Most Calgary citizen feedback was opposed to Flames deal, not that anyone cared

The Calgary city council approved around $200 million in subsidies for a new Flames arena earlier this month only eight days after releasing the proposal, meaning there was no time to tell how the public felt about the idea of using tax money to help pay for a billionaire’s new sports home. There’s plenty of time now that it’s too late for it to have any impact, though, and it turns out Calgarians — at least, those who wrote in to the council during those eight days — were not so crazy about the idea:

An analysis of more than 4,000 individual public submissions found about 55 per cent of those who wrote to the City Clerk’s office did not support the deal approved by city council in an 11-4 vote on July 30.

In particular, reports the Calgary Herald, which requested the public comments — apparently in Canada public records requests move a lot more quickly than in the U.S. — people were upset about the rushed timetable (“The fact that the Flames made the timeline so tight that it disallowed for meaningful public consultation shows an utter disdain for democratic norms and should have been an absolute non-starter”) and the fact that Calgary was approving arena funding at the same time it was cutting its operating budget for things like transit and fire services (“Do not let [Calgary Sport and Entertainment Corp.] bully you into spending money that could desperately be used elsewhere”).

Sometime sports subsidy apologist Mark Rosentraub told the Herald that allowing public input vs. deciding behind closed doors each “has its ups and its downs,” and that “if people are dissatisfied, then they should vote the scoundrels out.” That’s way easier said than done — people vote on a multitude of issues, so it’s tough to punish elected officials for a single decision, especially if their opponents would have done the same thing — but given that the council’s approval ratings were already in the toilet before the arena move, this certainly isn’t going to help. Unfortunately, the next elections aren’t until 2021, by which time it’s extremely likely there will be something fresher in voters’ minds to use as a basis for their ballots — and if you suspect that that’s yet another reason why the council wanted to vote as quickly as possible, you’re probably not far off.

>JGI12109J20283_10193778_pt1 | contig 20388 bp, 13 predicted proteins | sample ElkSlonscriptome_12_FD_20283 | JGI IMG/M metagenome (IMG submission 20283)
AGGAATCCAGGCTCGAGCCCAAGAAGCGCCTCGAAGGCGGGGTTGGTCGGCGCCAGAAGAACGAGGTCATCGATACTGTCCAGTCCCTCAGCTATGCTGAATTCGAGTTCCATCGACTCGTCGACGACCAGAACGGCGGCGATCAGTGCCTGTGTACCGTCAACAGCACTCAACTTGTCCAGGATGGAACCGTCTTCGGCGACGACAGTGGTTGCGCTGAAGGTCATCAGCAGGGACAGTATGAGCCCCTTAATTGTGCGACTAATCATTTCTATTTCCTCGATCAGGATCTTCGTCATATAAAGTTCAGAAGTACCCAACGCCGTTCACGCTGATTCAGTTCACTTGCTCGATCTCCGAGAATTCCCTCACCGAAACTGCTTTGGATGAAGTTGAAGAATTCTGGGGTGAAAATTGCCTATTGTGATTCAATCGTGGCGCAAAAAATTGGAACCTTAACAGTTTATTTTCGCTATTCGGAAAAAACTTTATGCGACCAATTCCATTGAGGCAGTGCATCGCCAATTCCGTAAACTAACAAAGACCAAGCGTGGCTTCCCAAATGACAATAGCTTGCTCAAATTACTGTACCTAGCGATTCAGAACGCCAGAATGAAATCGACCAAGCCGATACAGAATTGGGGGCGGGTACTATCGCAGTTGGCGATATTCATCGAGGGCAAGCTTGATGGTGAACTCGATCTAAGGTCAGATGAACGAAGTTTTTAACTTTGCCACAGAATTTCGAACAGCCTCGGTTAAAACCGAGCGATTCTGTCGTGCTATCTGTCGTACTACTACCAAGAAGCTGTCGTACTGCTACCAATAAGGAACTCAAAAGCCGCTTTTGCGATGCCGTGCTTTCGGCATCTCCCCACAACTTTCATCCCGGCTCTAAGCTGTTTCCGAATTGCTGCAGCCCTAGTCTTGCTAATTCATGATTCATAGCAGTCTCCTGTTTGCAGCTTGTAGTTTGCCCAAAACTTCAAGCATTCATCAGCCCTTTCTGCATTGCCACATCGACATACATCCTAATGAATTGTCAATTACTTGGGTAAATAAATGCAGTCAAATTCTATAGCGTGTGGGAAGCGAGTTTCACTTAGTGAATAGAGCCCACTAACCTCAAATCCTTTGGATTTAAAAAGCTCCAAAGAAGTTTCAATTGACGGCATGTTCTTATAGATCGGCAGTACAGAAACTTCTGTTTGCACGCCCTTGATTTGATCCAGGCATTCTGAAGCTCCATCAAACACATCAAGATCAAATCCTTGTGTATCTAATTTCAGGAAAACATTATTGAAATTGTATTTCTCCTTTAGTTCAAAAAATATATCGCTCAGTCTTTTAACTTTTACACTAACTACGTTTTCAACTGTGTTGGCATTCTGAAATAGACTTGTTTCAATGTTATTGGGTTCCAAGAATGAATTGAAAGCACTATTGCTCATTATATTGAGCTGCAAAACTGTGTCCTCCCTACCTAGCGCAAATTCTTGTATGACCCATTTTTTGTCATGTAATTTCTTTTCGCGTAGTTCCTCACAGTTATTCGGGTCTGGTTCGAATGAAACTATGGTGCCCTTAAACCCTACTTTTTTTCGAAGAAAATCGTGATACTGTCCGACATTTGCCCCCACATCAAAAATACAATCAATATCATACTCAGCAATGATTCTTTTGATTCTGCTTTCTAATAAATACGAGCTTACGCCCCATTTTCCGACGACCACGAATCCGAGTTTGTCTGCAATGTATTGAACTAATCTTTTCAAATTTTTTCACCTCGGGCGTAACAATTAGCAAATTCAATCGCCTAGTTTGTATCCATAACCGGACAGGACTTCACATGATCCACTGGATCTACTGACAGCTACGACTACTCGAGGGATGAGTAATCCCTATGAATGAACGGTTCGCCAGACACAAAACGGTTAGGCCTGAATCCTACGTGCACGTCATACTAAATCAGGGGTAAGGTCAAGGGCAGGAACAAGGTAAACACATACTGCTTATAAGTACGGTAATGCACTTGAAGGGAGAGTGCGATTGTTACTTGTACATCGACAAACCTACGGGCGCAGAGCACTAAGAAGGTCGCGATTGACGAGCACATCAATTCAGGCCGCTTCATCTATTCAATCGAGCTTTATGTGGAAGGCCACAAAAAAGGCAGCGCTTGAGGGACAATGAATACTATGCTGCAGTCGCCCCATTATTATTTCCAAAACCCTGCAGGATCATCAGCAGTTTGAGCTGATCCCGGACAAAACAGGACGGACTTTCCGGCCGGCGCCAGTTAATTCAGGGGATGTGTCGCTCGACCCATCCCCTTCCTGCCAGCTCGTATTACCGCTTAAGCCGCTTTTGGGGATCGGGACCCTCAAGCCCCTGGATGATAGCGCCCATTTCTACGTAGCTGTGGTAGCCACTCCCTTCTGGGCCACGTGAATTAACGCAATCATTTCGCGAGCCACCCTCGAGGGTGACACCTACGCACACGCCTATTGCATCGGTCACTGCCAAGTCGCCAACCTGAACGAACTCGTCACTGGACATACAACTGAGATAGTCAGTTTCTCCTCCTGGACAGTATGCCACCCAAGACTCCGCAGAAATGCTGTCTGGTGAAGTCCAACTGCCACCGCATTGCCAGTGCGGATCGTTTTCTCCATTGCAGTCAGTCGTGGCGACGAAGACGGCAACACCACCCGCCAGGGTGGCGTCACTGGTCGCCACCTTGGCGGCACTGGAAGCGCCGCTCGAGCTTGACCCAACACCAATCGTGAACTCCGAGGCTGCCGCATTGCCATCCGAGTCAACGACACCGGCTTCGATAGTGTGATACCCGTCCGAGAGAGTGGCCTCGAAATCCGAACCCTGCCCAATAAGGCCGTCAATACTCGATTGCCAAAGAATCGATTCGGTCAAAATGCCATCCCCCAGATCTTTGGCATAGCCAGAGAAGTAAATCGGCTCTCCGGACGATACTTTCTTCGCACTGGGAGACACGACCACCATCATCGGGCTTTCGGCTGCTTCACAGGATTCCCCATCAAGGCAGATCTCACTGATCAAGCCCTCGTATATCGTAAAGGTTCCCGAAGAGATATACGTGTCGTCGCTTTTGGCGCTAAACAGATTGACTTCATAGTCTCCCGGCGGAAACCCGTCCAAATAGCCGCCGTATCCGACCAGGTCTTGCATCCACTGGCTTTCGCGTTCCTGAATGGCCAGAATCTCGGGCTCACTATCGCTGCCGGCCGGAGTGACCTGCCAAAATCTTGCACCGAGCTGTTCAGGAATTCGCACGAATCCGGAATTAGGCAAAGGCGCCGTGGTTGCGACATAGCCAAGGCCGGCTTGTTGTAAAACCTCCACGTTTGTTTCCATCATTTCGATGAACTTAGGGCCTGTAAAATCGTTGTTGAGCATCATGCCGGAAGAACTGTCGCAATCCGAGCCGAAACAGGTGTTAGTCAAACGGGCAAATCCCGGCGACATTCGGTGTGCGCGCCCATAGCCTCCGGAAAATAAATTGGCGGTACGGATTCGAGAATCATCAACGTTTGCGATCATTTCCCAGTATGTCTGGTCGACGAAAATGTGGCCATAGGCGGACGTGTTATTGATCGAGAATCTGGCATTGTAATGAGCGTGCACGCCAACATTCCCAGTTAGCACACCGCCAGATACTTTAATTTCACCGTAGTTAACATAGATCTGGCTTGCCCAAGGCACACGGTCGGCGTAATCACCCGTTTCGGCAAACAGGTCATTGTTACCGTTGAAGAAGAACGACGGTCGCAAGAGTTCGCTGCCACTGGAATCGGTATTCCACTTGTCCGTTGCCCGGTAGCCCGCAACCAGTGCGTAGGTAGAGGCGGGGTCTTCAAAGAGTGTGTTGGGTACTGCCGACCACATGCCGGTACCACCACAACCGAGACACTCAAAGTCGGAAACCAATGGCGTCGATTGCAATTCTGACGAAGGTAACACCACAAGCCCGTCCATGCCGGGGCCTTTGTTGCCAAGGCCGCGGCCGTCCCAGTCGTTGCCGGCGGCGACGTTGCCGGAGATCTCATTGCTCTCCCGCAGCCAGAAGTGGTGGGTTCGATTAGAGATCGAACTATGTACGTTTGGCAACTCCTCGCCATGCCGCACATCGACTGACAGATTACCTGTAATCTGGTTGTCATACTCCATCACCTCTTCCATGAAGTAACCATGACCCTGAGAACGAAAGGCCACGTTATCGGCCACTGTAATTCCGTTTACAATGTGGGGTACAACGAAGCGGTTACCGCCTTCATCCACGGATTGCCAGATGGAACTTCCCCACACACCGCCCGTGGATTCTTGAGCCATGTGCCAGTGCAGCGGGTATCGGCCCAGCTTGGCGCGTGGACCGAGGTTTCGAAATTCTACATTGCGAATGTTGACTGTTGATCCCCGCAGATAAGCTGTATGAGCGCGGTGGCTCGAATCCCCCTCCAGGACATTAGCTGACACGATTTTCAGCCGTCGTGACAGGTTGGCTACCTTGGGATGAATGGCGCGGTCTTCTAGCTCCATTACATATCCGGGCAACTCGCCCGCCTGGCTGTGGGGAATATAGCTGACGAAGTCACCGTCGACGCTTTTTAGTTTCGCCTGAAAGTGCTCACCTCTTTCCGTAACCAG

6 comments on “Most Calgary citizen feedback was opposed to Flames deal, not that anyone cared

  1. A good start to negotiating a sound agreement would be NOT allowing one of the team owner’s former employees (who is now a councillor) to take the lead role in negotiations.

  2. I don’t understand. If the public comments were running 55 percent in favor of using tax money for a billionaire’s playground, that would make it palatable? I don’t know Canadian law, but there’s something wrong when a simple majority vote forces dissenting taxpayers to pony up for a private business. You know, that “consent of the governed” principle.

    • “When a simple majority vote forces dissenting taxpayers to pony up” is typically how democracy works.

      • Well, include me out. If anything can be taxed (sales, property, death) at arbitrary rates (graduated income tax) to ladle money on every feel-good project or program (Amtrak, farm subsidies, sports palaces) as long as it’s by majority vote, then it’s sky’s the limit, anything goes, let’s ride roughshod over the minority, mob rule. I prefer a limited, constitutional republic. We’ll have to agree to disagree.

        • Are there any constitutional republics that don’t have taxation by majority vote of some body? Other than New Hampshire.

          • None that I know of… but I think I get Oliver’s broader point (that 50%+1 of the population could somehow vote to force the other 50%-1 to pay for everything while perhaps exempting themselves).

            This is what’s known as the tyranny of the majority… and is one of the reasons we have things like bills of rights or constitutions… so that during unconscionably weird times when frightened people might literally vote for anything, we (at least theoretically) still have basic rules of society to function by.

            Theoretically.